In a recent conversation with AN, CoDesign’s faculty coordinator Dr. Lily Song reflected on both the opportunities and challenges presented by university-based community engagement work. For one, relationships between elite institutions like Harvard and local BIPOC or working-class neighborhoods are historically defined by institutional exclusion, extraction, and displacement. There are also disconnects between what is typically expected of design students at the GSD and what local partners are often seeking. “Communities are hardly looking for abstract design propositions or beautiful renderings that don’t reflect their aspirations or their needs,” Song said. At the same time, “the skills of students can be useful if they’re plugged into what efforts local community groups are leading.” Leveraging the GSD’s convening power, research acumen, and financial resources, CoDesign’s local partners can advocate for policy changes, fundraise for community-led projects, and begin to challenge established power relations.
As the GSD and other leading design schools face intense scrutiny over their cultures of white supremacy and intensification of systems of racial injustice, CoDesign teamed up with Powerful Pathways to release the Design Studio First Aid Kit. Posted on the initiative’s Instagram page and shared as a free zine online, the kit offers straightforward guidance on how to begin confronting white supremacy and its intersecting oppressions in studio environments. Song views it as a resource for jumpstarting a much longer, more committed process. “The idea is that we can all administer first aid in ways that are accessible—it’s not a panacea, but a first step,” Song said.
Acknowledging that CoDesign is somewhat constrained by its need to serve a wide variety of communities and stakeholders across the Boston area, Song also recognizes the ways in which the current uprising has invigorated the push for anti-racist practices. With the longstanding scourge of police violence against Black people and the broader injustices of white supremacy in stark relief, there is an opportunity to advance a more liberatory and reparative vision with CoDesign. The Design Studio First Aid Kit is just one part of that process. Moving forward, Song emphasizes the need to foreground radical community work led by BIPOC organizers. “Whether we ally or accomplice, we first need to reckon with our own identities, power, and privileges and use them in service of these movements. It’s defining yourself and your work beyond your day job,” Song said. “You harness the network and resources you have at your disposal.”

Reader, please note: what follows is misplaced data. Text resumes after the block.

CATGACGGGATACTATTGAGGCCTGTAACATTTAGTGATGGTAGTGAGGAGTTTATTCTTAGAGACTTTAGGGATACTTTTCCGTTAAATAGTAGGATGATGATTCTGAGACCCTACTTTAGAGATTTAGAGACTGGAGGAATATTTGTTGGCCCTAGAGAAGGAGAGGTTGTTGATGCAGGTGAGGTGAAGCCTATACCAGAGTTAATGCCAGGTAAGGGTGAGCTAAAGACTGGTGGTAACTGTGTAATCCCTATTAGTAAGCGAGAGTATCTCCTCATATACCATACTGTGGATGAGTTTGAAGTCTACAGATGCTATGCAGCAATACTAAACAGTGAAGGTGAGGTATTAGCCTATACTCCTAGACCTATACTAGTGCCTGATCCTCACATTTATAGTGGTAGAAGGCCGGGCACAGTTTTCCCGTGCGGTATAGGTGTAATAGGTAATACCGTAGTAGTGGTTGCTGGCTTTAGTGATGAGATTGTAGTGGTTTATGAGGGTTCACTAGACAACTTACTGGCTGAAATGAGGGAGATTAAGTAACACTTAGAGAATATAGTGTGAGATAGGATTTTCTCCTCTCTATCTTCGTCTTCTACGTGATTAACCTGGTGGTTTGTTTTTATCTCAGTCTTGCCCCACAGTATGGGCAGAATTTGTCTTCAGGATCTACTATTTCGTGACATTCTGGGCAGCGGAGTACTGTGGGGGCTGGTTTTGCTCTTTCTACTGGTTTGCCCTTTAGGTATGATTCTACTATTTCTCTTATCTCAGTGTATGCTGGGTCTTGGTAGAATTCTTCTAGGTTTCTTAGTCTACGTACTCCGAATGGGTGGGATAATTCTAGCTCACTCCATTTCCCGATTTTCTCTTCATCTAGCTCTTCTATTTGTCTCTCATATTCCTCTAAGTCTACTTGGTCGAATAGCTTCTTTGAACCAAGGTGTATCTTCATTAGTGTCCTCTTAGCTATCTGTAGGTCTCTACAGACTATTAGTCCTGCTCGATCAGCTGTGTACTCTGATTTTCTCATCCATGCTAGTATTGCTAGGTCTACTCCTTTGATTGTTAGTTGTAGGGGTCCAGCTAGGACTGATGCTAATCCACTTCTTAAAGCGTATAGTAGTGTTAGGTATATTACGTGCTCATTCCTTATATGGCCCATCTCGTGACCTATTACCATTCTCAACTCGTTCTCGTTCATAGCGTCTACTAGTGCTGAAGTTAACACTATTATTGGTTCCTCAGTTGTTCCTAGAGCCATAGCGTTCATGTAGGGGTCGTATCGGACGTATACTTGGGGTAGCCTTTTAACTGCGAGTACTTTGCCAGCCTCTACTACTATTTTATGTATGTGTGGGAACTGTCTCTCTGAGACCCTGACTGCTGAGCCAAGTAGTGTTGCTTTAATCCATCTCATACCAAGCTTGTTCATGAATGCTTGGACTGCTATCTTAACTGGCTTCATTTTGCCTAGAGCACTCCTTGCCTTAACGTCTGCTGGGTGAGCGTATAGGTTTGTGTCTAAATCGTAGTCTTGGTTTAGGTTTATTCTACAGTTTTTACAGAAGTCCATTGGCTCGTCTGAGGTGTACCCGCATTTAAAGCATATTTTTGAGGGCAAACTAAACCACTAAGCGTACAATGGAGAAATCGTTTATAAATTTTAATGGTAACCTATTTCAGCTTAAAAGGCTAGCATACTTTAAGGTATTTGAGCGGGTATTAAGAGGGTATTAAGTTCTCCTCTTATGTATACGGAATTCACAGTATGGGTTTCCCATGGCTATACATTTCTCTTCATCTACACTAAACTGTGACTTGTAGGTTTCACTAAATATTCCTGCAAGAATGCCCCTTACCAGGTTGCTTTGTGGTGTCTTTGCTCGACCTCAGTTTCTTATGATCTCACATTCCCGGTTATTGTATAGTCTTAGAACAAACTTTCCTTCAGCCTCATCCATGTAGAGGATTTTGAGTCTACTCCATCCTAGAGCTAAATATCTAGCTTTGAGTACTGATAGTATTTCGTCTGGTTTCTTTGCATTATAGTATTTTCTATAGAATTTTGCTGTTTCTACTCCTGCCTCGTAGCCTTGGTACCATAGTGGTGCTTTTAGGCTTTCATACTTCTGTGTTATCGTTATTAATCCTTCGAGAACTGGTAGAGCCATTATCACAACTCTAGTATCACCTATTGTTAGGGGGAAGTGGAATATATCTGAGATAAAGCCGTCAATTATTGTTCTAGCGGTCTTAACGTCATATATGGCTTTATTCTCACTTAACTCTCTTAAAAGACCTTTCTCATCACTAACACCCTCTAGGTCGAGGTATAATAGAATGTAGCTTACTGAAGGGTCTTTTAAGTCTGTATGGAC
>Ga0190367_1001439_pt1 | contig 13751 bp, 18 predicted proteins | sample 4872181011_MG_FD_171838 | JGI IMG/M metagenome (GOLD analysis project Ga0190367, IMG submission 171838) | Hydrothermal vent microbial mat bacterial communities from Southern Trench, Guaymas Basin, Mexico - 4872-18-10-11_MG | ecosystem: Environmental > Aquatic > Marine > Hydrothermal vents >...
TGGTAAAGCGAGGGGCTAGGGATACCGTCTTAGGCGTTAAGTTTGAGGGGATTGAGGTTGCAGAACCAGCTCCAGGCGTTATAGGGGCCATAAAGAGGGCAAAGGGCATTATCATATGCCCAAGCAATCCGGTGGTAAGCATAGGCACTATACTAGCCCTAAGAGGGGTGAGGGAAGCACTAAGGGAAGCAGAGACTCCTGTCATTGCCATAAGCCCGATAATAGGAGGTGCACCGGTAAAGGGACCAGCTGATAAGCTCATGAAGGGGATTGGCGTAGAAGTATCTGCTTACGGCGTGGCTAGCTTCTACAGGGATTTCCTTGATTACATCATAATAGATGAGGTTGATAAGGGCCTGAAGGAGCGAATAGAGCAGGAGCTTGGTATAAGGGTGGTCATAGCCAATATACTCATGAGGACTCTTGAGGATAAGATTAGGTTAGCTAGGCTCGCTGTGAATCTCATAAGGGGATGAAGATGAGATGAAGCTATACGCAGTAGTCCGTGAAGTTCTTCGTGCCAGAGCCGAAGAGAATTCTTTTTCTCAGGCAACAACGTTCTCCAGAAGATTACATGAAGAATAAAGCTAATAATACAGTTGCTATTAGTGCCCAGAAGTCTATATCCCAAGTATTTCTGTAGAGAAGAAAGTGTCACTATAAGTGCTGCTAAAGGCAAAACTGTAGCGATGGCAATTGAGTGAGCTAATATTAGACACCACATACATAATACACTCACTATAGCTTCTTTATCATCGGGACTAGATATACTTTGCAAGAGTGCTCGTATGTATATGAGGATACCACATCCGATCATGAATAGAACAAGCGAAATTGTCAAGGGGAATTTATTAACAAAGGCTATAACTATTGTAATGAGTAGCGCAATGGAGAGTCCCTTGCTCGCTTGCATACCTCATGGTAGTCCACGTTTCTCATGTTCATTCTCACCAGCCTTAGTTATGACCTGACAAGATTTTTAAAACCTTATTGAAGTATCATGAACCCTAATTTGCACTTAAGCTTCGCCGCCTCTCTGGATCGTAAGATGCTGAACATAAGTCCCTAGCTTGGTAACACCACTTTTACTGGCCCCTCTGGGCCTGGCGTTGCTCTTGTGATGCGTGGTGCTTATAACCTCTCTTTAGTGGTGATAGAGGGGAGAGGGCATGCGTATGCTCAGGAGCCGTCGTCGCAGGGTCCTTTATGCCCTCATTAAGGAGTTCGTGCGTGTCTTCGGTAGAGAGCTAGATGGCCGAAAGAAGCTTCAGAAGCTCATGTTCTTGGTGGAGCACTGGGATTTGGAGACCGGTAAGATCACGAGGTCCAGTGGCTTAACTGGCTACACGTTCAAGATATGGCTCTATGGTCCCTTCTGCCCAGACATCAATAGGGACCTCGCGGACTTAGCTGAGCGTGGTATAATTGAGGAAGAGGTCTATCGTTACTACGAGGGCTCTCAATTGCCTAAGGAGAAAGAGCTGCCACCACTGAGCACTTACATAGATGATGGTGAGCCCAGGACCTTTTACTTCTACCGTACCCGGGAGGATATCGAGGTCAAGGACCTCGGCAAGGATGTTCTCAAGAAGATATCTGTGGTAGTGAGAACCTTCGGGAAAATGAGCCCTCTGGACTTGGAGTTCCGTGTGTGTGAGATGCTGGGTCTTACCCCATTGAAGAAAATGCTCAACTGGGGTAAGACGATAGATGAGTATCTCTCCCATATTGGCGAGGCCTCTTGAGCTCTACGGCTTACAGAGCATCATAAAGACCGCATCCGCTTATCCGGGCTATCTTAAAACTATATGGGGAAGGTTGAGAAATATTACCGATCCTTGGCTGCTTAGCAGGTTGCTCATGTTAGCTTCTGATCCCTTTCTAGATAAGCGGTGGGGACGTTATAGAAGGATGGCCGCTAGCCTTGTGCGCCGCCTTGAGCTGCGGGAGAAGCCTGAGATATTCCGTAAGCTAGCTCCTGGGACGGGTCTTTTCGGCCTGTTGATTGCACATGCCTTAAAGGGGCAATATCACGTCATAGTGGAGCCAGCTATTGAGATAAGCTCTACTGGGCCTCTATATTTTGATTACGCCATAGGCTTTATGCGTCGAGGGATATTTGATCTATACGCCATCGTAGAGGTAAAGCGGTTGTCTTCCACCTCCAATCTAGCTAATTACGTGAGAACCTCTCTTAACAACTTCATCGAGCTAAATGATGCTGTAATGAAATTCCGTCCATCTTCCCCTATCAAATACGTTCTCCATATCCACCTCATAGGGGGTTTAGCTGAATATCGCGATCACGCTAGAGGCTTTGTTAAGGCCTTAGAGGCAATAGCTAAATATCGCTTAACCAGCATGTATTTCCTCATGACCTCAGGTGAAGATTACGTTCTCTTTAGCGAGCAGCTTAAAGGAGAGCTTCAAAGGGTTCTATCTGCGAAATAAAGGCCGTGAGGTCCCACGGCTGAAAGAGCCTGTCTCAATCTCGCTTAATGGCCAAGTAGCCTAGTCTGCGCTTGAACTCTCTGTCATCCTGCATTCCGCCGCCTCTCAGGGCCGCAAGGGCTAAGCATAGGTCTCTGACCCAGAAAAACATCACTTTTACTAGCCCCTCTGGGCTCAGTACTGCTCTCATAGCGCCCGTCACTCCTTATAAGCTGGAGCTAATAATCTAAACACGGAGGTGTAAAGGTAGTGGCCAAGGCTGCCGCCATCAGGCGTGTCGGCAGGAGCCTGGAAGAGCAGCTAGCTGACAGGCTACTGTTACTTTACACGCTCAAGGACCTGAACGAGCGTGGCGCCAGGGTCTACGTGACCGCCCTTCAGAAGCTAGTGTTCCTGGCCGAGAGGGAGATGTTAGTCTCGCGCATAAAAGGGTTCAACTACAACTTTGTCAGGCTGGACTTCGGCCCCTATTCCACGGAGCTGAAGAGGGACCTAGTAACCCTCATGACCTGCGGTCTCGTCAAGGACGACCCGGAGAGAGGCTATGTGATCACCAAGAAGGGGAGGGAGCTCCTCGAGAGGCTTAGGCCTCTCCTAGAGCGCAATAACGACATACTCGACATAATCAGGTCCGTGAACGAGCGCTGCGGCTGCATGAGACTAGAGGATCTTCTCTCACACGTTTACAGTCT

Design for the Just City
Design for the Just City centers on the fundamental question: “Would we design better places if we put the values of equality, inclusion, or equity first?” Led by Toni L. Griffin, professor in practice of urban planning, since its inception nearly ten years ago, the research lab has promoted justice in the design and planning disciplines through a series of exhibitions, master-classes, talks, workshops, and publications.
In order to frame its mission, the lab has spent years developing the Just City Index, a matrix designed “to be used as a tool for communities to establish their own definition and principles for what makes each city or neighborhood more just.” The listed values range from reconciliation and spirituality to protest, empathy, and participation, all categorized under a series of 12 “Values Indicators,” from acceptance to welfare. Through its free digital resources, as well as design workshops hosted in Johannesburg, Amsterdam, and Cambridge since 2018, the Just City Lab aims to empower communities to articulate their own values and aspirations.
In 2015, the Just City Lab collaborated with Gehl Studio, the J. Max Bond Center, and Transportation Alternatives to compile “Public Life & Urban Justice in NYC’s Plazas,” a report investigating the real and potential impacts of public space design on public life and urban justice. Using seven public spaces in New York City as case studies, the lab and its collaborators took a critical look at the contributions of the city’s Public Plaza Program to quality of life and issues of social justice.
In the wake of the killings of Breonna Taylor and George Floyd by police in Louisville, Kentucky, and Minneapolis, the Just City Lab has released one essay per week from its 2015 publication The Just City Essays: 26 Visions for Equity, Inclusion, and Opportunity. The volume contains reflections and visions for how to pursue reparative and restorative justice in 22 cities through architecture, city planning, art, and policy-making. With writings by such prominent figures as urbanist Teddy Cruz, architect Theaster Gates, and former mayor of Minneapolis Betsy Hodges, The Just City Essays are “meant as a provocation, a call to action.” As the Just City Lab states on its Instagram page, “Now, during these times of dissonance, unrest, and uncertainty, their contents have become ever more important…We hope they may continue conversations about our shared responsibility for the just city.”